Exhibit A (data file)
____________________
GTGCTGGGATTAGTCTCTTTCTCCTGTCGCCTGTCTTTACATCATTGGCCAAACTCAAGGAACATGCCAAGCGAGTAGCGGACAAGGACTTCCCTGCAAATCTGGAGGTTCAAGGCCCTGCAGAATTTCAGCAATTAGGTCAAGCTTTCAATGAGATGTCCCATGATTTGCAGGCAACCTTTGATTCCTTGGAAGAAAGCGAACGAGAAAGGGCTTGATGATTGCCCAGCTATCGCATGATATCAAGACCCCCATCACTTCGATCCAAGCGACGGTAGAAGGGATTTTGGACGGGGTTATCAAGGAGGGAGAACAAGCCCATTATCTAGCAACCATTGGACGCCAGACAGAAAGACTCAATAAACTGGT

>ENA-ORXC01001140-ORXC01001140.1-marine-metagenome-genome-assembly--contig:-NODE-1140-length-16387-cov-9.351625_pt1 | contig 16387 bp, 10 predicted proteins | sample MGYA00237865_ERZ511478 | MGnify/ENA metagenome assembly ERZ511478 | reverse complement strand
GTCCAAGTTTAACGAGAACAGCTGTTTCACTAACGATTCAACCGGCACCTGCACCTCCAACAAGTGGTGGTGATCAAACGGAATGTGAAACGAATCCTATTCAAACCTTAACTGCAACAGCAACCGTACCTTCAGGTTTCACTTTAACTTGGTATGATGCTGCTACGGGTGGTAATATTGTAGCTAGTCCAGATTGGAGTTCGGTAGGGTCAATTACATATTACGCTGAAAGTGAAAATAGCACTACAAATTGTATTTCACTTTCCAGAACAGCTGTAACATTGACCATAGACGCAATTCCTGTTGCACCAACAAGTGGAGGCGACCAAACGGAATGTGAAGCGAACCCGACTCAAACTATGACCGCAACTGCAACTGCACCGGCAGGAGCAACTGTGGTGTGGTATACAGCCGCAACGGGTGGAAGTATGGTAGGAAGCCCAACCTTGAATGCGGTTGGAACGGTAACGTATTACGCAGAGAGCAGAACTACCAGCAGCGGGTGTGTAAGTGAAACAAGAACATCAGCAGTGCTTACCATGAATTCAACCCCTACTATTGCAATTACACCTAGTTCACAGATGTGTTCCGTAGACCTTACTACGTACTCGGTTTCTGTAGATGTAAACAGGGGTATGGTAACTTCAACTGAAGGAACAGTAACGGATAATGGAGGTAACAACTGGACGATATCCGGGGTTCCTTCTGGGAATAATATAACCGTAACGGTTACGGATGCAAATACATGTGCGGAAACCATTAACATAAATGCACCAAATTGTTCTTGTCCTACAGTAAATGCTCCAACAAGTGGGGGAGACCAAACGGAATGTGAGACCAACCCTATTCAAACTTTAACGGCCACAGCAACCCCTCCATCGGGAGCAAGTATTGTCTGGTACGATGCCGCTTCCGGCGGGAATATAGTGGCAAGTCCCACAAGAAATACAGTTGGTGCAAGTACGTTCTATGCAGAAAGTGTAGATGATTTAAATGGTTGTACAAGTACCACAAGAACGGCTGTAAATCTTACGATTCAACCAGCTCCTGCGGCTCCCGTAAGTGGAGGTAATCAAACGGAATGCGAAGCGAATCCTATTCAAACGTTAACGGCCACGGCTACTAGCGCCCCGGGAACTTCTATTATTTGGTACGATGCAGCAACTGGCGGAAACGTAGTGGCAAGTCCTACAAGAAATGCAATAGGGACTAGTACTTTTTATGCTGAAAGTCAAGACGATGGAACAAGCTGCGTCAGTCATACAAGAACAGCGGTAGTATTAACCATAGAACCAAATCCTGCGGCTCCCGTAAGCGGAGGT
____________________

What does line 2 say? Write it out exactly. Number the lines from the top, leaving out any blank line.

>ENA-ORXC01001140-ORXC01001140.1-marine-metagenome-genome-assembly--contig:-NODE-1140-length-16387-cov-9.351625_pt1 | contig 16387 bp, 10 predicted proteins | sample MGYA00237865_ERZ511478 | MGnify/ENA metagenome assembly ERZ511478 | reverse complement strand